HIV/AIDS Skepticism

Pointing to evidence that HIV is not the necessary and sufficient cause of AIDS

Posts Tagged ‘Tuskegee syphilis trial’

Testing and race

Posted by Henry Bauer on 2010/10/25

The good news:
“More than 70% of people getting care at a major Midwest clinical center had never been tested for HIV despite numerous encounters with the healthcare system”

How to make matters worse?
“The low numbers persisted despite 2006 CDC recommendations for universal HIV testing . . . . ‘there are no teeth in the recommendations and, in fact, in some states in the U.S. it’s still illegal to follow them, because you need informed written consent.’”
How long before a reason is found not to require informed consent? In the interests of public health, perhaps?
In the meantime, “a solution might be to make patient knowledge of HIV status a measure of quality of care”.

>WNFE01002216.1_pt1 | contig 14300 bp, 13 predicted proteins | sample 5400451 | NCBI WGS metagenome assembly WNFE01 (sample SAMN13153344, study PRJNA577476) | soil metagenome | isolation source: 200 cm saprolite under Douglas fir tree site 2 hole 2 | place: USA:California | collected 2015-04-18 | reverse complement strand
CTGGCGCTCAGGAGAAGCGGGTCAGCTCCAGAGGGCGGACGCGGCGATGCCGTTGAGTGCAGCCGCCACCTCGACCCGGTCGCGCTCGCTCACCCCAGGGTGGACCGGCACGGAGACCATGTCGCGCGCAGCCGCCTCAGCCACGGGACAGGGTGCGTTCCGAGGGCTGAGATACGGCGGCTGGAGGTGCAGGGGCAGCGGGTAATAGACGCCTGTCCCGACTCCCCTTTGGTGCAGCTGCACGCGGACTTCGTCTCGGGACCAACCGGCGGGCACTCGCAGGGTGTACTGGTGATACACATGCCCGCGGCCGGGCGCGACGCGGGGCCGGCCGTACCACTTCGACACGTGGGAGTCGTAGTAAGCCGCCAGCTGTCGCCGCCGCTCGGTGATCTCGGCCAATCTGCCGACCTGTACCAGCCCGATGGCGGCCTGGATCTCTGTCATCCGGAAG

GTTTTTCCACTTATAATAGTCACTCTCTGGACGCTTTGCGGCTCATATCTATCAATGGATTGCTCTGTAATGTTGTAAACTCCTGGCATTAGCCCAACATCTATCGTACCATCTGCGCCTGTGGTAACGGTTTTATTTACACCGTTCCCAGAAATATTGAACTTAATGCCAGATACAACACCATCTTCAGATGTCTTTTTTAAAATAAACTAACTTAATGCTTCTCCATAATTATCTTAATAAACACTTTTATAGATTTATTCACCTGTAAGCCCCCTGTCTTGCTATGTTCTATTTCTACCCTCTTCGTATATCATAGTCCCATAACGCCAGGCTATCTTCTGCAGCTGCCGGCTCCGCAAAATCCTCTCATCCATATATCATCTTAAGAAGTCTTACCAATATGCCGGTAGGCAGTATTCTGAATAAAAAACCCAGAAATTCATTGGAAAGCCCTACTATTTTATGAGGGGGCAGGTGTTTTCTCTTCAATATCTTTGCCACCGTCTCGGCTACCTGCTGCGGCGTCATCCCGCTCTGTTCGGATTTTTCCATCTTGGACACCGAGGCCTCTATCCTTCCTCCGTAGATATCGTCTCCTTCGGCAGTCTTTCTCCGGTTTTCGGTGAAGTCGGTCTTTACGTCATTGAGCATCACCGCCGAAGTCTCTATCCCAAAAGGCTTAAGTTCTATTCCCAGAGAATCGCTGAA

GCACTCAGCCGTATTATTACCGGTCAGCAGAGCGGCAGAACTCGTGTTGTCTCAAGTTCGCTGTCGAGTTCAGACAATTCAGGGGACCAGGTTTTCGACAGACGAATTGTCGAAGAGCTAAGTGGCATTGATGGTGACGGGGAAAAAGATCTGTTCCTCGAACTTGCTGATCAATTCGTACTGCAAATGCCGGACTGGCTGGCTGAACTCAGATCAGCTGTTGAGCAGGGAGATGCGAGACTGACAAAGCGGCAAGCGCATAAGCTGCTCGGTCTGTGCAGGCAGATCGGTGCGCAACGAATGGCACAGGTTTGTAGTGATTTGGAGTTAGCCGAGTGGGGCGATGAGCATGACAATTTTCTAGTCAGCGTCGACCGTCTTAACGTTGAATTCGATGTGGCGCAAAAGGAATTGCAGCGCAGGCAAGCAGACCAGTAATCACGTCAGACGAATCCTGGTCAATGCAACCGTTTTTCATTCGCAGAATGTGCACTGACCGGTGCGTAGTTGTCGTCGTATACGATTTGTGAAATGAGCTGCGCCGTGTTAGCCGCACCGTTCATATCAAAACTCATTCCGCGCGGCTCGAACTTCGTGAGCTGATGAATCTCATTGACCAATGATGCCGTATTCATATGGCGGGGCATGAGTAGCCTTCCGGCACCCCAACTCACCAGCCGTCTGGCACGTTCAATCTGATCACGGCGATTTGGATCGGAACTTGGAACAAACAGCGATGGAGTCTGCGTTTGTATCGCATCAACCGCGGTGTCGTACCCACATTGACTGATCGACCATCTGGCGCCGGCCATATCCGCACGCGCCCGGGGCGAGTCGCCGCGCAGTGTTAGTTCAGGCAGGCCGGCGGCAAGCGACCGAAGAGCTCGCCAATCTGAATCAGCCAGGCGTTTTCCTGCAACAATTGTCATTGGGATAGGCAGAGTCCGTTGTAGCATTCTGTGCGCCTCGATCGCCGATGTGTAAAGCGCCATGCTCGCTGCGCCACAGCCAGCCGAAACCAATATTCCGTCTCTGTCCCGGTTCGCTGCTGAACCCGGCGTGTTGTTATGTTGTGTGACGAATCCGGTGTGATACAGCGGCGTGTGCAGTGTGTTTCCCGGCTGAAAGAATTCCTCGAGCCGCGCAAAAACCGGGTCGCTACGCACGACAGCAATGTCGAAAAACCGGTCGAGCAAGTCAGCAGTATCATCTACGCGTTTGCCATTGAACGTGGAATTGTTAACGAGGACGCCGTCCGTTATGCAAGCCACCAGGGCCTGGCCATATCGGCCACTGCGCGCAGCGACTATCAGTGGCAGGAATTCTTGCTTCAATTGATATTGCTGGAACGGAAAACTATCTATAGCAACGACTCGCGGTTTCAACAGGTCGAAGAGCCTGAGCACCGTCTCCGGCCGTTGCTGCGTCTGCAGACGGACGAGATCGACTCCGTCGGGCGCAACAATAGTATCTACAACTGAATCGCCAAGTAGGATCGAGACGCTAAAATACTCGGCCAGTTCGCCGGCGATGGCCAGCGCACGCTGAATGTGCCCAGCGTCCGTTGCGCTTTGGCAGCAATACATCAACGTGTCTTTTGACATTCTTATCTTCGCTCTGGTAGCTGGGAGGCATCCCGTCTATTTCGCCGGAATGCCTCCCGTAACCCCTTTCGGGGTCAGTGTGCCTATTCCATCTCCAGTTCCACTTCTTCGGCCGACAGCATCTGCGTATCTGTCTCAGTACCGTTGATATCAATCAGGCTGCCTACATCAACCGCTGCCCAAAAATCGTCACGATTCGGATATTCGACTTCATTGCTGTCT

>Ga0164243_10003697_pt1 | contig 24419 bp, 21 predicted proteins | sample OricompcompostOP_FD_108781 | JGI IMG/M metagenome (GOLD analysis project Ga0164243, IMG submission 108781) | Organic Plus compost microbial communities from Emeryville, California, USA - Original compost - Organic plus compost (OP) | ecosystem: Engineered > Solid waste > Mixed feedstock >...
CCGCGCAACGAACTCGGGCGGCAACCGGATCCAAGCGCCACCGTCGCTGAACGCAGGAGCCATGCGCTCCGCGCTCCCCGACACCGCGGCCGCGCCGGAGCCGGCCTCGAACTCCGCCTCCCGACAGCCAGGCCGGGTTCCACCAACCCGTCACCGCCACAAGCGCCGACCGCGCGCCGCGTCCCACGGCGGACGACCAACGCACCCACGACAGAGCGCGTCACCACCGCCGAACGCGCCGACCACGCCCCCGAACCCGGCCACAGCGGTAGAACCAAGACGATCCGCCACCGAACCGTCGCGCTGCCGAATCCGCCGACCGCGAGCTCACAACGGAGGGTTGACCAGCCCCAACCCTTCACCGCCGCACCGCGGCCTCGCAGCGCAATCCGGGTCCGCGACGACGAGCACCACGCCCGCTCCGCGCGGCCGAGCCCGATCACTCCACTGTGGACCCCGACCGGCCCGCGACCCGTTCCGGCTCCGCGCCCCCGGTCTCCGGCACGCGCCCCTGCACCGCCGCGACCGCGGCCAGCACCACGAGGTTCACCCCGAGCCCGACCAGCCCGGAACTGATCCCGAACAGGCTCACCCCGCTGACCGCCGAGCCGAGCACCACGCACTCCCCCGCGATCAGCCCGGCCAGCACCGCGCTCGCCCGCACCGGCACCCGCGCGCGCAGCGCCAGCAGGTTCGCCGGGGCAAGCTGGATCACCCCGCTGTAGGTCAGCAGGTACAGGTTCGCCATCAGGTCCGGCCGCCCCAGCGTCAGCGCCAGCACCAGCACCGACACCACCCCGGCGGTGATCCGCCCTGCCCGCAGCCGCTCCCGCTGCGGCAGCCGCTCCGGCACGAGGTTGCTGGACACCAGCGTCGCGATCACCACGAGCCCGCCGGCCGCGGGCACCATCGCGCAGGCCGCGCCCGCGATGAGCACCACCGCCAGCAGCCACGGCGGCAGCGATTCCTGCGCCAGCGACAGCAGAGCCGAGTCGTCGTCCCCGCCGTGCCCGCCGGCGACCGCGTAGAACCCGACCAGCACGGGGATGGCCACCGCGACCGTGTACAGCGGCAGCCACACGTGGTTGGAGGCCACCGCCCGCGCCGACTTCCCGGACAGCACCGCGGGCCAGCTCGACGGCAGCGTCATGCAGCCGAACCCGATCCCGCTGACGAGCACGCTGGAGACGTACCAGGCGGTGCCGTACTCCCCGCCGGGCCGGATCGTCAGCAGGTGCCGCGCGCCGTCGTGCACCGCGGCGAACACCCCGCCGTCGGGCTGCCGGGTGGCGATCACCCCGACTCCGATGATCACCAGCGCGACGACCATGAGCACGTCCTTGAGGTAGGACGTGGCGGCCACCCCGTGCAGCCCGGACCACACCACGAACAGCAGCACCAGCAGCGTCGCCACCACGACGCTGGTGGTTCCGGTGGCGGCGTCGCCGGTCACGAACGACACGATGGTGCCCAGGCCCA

The orthodoxy has achieved something, though, if not yet universal testing. The incessant propaganda that minorities (blacks and Latinos) are especially at risk seems to be paying off:
“Black and Hispanic men were more likely to have been tested than white men, with odds ratios of 1.34 in 2008 and 1.41 in 2009. . . .
Black and Hispanic women were also more likely to have been tested than white women, with odds ratios of 1.46 in 2008 and 1.56 in 2009.”
So the absolute numbers of blacks and Hispanics testing “HIV-positive” will rise far more than those of white Americans, confirming the propaganda. And so the predictable results will be used for another twirl of the vicious cycle by which blacks and Hispanics will be subjected to toxic “medications” in ever-increasing numbers.
Yet that “HIV” tests are racially biased is known to anyone who has looked at the literature. No matter what the condition may be that produces a positive “HIV”-test-result — pregnancy, TB, whatever — blacks are 5-to-≥20 times more likely to test poz than are whites.
There will come a time when historians of medicine rank this episode with the Tuskegee and Guatemalan syphilis trials.

Posted in experts, HIV and race, HIV risk groups, HIV tests, HIV/AIDS numbers, prejudice | Tagged: , , | 6 Comments »